Today HARMAN Technologies have announced the launch of the first colour negative film to ever be produced from scratch at their facility in Cheshire. This is excellent news for the film community given the recent scarcity of colour negative stock, a huge achievement.
HARMAN Phoenix 200 is a brand-new ISO 200 colour negative film with a real ‘analogue’ look and feel.
As their first attempt at colour film, it is a signal of intent for the business - with sales from this film being used to refine and improve their formulations, coating capabilities and colour technology. The aim is that each new HARMAN colour film will be an improvement on the previous.
Although marketed by the company as a ‘quirky, experimental film‘ in our opinion we have found that some really pleasing results can be had from the emulsion. When handled correctly at both the exposure and development stage, Phoenix 200 35mm film can produce very useable results with a unique grain structure and feel reminiscent of some of the Eastern European film stocks of the 70’s and 80s.
Here at SilverPan we have been privileged to have had early access to the film, and have been working behind the scenes over the past month with the lab technicians at HARMAN to tune in the characteristic response of lab scanning equipment to the new film.
As a brand new emulsion with unique characteristics, several challenges are posed when using traditional lab scanners such as our Noritsu HS-1800.
One of the things you will notice when looking at a roll of Phoenix is that the undeveloped emulsion is a yellow-green shade as opposed to the ‘normal’ pinkish-orange.
This translates to a developed negative with a purple/magenta base as opposed to the regular orange/tan colour you may be familiar with.
A lab scanner by default is expecting a standard orange/tan film base in order to extract the true and correct colours in each red/green and blue channel. Deviations from this can cause odd skewed colour as the machine interprets the unusual coloured film base as part of the image.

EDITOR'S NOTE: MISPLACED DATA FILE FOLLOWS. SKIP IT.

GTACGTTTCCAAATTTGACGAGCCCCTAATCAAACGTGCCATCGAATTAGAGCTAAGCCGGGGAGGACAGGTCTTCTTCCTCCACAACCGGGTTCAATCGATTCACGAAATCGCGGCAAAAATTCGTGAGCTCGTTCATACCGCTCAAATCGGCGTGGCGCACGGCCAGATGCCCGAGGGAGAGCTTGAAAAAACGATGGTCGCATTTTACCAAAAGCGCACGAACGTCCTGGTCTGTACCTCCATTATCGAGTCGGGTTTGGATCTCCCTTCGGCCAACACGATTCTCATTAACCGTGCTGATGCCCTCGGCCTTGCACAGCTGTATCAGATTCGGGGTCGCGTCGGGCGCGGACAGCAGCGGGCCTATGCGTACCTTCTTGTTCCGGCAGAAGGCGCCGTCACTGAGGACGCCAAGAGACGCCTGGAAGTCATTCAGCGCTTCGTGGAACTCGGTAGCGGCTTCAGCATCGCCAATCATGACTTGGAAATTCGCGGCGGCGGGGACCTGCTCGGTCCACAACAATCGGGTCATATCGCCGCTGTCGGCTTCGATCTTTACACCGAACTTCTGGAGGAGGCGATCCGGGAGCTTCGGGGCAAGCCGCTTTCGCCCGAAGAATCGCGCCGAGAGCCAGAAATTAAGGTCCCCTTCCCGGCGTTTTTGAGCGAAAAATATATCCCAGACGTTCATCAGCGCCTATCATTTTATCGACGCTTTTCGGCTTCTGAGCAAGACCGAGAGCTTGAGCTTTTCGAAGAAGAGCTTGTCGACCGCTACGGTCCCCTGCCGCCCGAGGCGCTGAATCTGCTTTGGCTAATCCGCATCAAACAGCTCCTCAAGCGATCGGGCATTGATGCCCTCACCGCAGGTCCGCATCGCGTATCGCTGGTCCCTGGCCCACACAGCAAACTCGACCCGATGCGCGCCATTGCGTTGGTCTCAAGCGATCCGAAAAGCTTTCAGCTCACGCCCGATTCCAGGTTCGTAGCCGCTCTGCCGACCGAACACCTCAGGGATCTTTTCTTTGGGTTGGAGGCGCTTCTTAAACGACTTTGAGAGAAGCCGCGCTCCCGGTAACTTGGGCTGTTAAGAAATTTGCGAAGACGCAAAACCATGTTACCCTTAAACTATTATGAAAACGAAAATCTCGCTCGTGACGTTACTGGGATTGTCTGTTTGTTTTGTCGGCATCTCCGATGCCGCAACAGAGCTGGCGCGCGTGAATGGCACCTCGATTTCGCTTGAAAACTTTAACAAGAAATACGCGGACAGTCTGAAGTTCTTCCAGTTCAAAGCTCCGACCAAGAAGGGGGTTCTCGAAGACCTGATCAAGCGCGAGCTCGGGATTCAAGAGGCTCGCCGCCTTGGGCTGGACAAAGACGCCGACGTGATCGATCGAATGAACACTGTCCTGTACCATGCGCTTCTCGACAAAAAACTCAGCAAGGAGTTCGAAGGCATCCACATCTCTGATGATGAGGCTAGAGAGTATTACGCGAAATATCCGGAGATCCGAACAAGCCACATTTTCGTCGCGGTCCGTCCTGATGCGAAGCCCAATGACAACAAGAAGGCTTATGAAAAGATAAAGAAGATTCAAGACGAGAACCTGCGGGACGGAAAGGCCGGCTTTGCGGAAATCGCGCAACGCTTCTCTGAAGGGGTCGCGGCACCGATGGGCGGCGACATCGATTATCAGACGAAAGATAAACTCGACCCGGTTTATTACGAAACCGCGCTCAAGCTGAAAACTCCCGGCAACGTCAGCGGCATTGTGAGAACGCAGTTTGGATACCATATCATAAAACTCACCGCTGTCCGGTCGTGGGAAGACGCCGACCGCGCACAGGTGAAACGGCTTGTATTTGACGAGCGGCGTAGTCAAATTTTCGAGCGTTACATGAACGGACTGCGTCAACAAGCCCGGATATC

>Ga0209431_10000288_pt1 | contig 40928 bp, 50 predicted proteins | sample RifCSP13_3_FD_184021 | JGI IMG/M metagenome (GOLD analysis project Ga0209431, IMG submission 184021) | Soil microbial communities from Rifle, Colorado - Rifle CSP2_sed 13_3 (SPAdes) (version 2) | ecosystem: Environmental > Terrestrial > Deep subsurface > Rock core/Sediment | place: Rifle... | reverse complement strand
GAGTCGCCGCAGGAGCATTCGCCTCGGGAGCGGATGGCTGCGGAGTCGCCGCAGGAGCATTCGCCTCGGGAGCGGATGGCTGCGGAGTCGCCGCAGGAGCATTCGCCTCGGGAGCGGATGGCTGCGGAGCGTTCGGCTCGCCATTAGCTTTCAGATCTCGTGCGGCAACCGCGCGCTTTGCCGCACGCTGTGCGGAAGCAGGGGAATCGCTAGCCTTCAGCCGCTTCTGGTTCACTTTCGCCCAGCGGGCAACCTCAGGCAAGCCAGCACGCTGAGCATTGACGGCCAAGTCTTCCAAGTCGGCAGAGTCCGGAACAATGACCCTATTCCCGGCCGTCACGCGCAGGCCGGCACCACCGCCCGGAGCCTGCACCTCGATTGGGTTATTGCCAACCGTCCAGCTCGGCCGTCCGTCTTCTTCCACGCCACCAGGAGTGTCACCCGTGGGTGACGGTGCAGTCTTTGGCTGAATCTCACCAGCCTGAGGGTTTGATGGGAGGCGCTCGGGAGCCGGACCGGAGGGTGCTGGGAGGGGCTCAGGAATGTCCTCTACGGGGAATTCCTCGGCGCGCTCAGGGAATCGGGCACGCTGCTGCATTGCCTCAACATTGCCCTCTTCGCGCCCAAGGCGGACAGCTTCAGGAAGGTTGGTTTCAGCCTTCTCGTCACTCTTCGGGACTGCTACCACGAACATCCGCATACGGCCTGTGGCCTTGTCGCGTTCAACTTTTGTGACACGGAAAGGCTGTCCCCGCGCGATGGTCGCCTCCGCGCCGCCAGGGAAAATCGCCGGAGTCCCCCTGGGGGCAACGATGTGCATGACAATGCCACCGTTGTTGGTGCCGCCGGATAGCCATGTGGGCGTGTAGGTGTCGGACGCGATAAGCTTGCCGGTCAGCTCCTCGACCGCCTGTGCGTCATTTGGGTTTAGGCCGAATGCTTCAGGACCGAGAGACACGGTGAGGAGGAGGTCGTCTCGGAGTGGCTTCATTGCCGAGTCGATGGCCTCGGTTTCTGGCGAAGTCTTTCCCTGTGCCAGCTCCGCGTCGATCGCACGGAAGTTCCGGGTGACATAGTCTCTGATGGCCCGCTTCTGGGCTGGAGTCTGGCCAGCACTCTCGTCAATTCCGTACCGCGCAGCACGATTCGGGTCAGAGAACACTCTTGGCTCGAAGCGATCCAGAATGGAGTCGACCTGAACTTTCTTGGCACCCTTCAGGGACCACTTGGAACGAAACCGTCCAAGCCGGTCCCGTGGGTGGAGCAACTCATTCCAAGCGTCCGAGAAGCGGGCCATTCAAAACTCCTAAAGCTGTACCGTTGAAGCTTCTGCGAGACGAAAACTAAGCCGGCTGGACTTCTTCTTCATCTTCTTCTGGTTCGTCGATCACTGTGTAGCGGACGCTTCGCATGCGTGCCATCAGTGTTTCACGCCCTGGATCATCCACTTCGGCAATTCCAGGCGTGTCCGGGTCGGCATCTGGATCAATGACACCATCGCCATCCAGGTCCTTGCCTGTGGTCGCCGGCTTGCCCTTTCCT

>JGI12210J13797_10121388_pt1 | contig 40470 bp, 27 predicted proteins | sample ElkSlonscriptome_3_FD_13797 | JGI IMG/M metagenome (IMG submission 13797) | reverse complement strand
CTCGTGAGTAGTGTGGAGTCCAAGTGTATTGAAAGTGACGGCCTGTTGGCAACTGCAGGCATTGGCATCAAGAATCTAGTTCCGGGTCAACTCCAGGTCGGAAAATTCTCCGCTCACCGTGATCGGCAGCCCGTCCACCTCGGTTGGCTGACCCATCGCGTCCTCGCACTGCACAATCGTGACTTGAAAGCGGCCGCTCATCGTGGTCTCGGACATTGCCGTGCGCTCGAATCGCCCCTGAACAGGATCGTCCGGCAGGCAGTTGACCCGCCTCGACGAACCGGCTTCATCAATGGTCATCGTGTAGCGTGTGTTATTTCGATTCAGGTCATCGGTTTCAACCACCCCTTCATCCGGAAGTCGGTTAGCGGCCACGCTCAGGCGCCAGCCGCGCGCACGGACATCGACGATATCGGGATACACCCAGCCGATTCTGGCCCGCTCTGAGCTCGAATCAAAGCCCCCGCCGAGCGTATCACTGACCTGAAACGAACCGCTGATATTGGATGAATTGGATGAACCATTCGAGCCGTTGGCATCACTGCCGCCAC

Fortunately, there are ways to compensate for this in the scanner software, but it requires a deep delve into the settings and lots of testing to arrive at the correct values and setup which will render a scan of the film which preserves the true colour and contrast of the film.
In addition, the mild red blooming effect caused by a weaker anti-halation layer can artificially blow out and over-expose the red channel in the highlights. We have been able to mitigate this effect dominating the image to some degree in settings whilst still keeping it as an obvious characteristic of the film.
Through our work with both the lab technicians at Harman and Analogue Wonderlab we have arrived at some suitable settings for the Noritsu machines which will be provided to labs as a starting point for their individual Phoenix setups.
We have found that running a lab scanner on fully auto without any input is not what is required to get the best out of Phoenix!
We have also been able to scan the test films on our high-end Hasselblad Flextight scanner. This fantastic machine avoids many of the challenges posed by the Noritsu in that it is not thrown by the colour of the base, as this is chosen and set manually by the operator for each frame.
We feel the results achieved using this method really make the most out of a new and unique film stock.
We shot our roll of the new film on an overcast day in and around Bath and Bristol. Not the best conditions for Phoenix 35mm film, which performs at its best under good lighting! However we were pleasantly surprised by the results.
The camera used was a Minolta Dynax 7 with multi spot-metering with a 28mm and 35-70 / 100-300mm zoom, with use of some off-camera flash on occasion.
As you can see the film exhibits a coarse and characteristic grain structure, relatively high contrast and a sharp drop-off in the shadows. Film latitude is small in this film and exposure has to be pretty spot-on to avoid blowing out the highlight detail. We were probably helped here by the flat lighting on the day.
There is an obvious red hue to the highlights due to the aforementioned halation effect, but a pleasing natural colour and saturation can be achieved.
Due to these interesting characteristics we found it ideal for an interesting take on close ups / portraiture photography - the slight softness and high grain give an interesting effect.
In some ways the look and rendering of this film reminds us of the old-technology pre-T-grain film stocks of the 1970s and earlier - particularly some of the old Orwo stocks or the infamous Scotchchrome 1000. It is truly something unique and well worth trying.
We are lucky to have a small stock of the film for sale available here at our Bristol shop, so please stop by and pick up a roll or two! If you can’t swing by our site then Analogue Wonderland has rolls available for fast home delivery: you can pick it up here.